SecWebLurker: More credible according to what background beliefs/presuppositions? The above has no evidence in its favor.

Are you aware of the FACT that children are born illegitimately, every day? Are you aware of the FACT that children are NEVER born to virgins impregnated by the "Holy Spirit?" Furthermore, it is perfectly reasonable to think that Mary was pregnant BEFORE she married Joseph. These three things convince me that Jesus was conceived the natural way and that he was probably illegitimate. I have human history and science on my side. What do you have?

penatis: 2. Something known as the Holy Spirit impregnated Mary. Only two writers in the whole world deemed this fact important enough to mention.

SecWebLurker: Err...I don't think there were too many ancient writers present at the event. Ancient writers didn't take much notice of Jesus, period.

That is precisely my point! He was an ordinary person. Had he been extraordinary, NUMEROUS writers would have been interested in him, not just Christian propagandists.
For example, why didn't the following writers say SOMETHING about a man who was supposedly born of a virgin impregnated by the "Holy Spirit" and the "savior" of all humankind?

Philo-Judaeus
Seneca
Juvenal
Martial
Arrian
Petronius
Dion Pruseus
Paterculus
Appian
Theon of Smyrna
Phlegon
Persius
Plutarch
Justus of Tiberius
Apollonius
Quintillian
Lucanus
Epictetus
Silius Italicus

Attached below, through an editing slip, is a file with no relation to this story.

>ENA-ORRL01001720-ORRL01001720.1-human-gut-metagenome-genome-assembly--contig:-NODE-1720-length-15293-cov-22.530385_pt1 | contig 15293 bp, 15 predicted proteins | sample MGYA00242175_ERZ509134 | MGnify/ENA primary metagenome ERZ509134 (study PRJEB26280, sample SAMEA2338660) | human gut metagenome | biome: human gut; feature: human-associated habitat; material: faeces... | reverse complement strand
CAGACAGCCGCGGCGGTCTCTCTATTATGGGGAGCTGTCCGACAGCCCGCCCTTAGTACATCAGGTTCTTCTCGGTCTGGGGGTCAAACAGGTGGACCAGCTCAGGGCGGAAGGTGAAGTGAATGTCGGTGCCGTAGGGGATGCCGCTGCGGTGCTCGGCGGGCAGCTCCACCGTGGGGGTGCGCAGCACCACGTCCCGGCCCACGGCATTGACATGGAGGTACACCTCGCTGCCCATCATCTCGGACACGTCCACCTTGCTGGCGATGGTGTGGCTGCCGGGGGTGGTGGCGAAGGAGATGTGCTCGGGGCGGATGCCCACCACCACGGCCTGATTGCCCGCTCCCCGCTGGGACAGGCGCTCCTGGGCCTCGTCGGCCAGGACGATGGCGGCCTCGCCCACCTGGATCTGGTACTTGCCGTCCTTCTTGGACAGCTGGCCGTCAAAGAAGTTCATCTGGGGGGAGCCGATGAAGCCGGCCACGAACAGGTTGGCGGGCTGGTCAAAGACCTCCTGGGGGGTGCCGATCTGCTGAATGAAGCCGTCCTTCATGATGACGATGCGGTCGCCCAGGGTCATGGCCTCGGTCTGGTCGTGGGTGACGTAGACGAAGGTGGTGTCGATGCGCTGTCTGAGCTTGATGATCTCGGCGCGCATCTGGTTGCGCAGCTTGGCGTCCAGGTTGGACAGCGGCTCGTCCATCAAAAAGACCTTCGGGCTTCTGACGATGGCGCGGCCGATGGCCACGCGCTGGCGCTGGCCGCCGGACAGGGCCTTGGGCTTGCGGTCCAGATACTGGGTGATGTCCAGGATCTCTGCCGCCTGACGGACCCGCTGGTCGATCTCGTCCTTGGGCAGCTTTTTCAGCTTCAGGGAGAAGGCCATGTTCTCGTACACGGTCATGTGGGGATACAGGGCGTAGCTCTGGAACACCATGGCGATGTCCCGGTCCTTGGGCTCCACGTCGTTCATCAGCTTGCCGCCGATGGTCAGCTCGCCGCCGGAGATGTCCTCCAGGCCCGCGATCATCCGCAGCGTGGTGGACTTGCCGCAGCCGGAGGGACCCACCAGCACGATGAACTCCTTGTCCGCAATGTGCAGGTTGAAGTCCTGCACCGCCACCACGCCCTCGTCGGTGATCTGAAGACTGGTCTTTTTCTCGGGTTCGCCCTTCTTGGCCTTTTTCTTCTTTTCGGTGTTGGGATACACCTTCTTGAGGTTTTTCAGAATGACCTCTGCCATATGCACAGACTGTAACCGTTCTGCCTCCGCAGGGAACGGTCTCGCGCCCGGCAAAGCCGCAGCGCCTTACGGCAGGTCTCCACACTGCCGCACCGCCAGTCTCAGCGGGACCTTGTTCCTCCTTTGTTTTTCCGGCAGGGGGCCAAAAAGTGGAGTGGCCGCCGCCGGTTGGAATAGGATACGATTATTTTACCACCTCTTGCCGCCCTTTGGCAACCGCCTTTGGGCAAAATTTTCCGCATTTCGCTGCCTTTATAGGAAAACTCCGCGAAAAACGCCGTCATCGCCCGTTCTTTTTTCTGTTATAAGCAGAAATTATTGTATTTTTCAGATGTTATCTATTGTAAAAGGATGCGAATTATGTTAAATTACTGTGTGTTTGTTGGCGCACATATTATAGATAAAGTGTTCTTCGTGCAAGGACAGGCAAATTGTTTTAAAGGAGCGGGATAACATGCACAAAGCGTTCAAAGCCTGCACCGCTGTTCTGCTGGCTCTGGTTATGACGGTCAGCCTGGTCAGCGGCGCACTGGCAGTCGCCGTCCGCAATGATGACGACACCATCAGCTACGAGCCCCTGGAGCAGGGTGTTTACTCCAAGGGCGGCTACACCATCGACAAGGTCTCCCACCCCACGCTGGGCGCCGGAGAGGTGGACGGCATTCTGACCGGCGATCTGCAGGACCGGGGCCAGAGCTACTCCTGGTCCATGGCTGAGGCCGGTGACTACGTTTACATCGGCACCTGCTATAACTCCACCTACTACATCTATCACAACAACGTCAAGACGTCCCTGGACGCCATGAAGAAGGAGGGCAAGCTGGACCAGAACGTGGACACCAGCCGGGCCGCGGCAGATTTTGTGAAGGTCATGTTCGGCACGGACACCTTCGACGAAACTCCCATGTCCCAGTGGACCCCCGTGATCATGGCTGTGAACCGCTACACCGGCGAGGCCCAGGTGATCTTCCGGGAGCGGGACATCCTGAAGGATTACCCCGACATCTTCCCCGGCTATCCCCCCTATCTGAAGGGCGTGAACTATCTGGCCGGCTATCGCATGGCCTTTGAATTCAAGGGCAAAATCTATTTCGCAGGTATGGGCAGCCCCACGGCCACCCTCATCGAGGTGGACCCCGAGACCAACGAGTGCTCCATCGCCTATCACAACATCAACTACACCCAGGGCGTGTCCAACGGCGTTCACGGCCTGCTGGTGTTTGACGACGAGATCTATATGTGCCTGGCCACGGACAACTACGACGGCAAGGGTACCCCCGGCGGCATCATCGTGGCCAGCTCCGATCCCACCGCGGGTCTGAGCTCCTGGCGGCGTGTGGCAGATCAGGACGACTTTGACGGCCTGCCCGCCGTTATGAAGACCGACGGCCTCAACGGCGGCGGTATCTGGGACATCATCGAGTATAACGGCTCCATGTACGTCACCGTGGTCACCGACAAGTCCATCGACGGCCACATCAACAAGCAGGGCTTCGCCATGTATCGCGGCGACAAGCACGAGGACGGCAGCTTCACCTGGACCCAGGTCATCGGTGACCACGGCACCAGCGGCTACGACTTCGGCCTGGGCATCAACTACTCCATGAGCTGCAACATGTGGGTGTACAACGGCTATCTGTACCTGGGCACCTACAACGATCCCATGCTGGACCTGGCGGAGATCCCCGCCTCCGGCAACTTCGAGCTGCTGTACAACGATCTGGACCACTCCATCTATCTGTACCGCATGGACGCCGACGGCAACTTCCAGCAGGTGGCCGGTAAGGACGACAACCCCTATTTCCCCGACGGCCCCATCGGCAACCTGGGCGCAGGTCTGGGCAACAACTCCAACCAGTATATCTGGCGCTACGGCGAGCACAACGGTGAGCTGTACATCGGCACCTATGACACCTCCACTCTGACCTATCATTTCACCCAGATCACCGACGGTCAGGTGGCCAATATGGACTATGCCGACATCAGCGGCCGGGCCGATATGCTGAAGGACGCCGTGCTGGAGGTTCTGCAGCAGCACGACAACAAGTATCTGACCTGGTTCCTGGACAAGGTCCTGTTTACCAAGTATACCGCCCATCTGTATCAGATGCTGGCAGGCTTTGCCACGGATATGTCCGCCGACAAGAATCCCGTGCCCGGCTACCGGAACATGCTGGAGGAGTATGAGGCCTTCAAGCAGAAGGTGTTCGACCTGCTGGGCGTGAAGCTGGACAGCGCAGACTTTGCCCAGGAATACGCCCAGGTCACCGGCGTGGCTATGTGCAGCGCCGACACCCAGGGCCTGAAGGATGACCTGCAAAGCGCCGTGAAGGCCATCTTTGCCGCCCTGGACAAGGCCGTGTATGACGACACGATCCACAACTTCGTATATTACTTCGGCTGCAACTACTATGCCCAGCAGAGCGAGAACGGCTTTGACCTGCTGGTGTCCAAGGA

Statius
Ptolemy
Hermogones
Valerius Maximus
Pompon Mela
Quintius Curtius
Lucian
Pausanias
Valerius Flaccus
Florus Lucius
Favorinus
Phaedrus
Damis
Aulus Gellius
Columella
Dio Chrysostom
Lysias
Appion of Alexandria

penatis: I find option number one infinitely more credible. Furthermore, we should not forget that the Talmud and Celsus depicted Jesus as illegitimate.

SecWebLurker: And they give no evidence for this either. Nor are the Talmud or Celsus held to have ANY historical credibility in these claims by anyone. For good reason - they are too far removed.

There are scholars who think Jesus was illegitimate, based on what outsiders said of Jesus. The NT give JUST ONE SIDE, the Christian one. Obviously, there were those who did not agree with the propaganda.

penatis: According to R. Joseph Hoffman, "These polemical statements were long-lived and known to Celsus, who comments on the illegitimacy of Jesus and the absurdity of the story of the virgin birth...Undoubtedly, the bulk of this Jewish tradition can be traced back to a period before the formation of the written Gospels." Jesus Outside the Gospels, P. 40.

SecWebLurker: LOL, that is utter garbage.

You are entitled to your biased opinion.

SecWebLurker: This "tradition" barely peeps its head in the gospel of John. If it was present prior to the Gospels, we should see the church combatting it all over the place in the earliest writings, as it would have been one of their biggest problems. We don't. Furthermore, there would be no reason to make up a virgin birth. Matthew could have just said Joseph was the real father.

Matthew could have said anything, but what he did say was that Joseph had a dream and that Mary was pregnant before they married.

SecWebLurker: As far as the Son of God issue, Jesus could still be both Messiah and God's Son in a Jewish context without fabricating a virgin birth, as is the case in Paul and the other synoptics, if your theory is true. Furthermore, I don't think Matthew or any other text believes Jesus BECAME God's Son at His conception.

penatis: It is true that many Judeans believed that the future Messiah could be "God's Son" in a non-literal sense, but I don't think the writers (interpolators?) were typical Judeans.


SecWebLurker: That's a moot point. They had categories for divine sonship related to royal Davidic descent. And there is no evidence that Matthew thinks Jesus all of a sudden *became* God's son at the VB.


Fine. I don't find your argument convincing.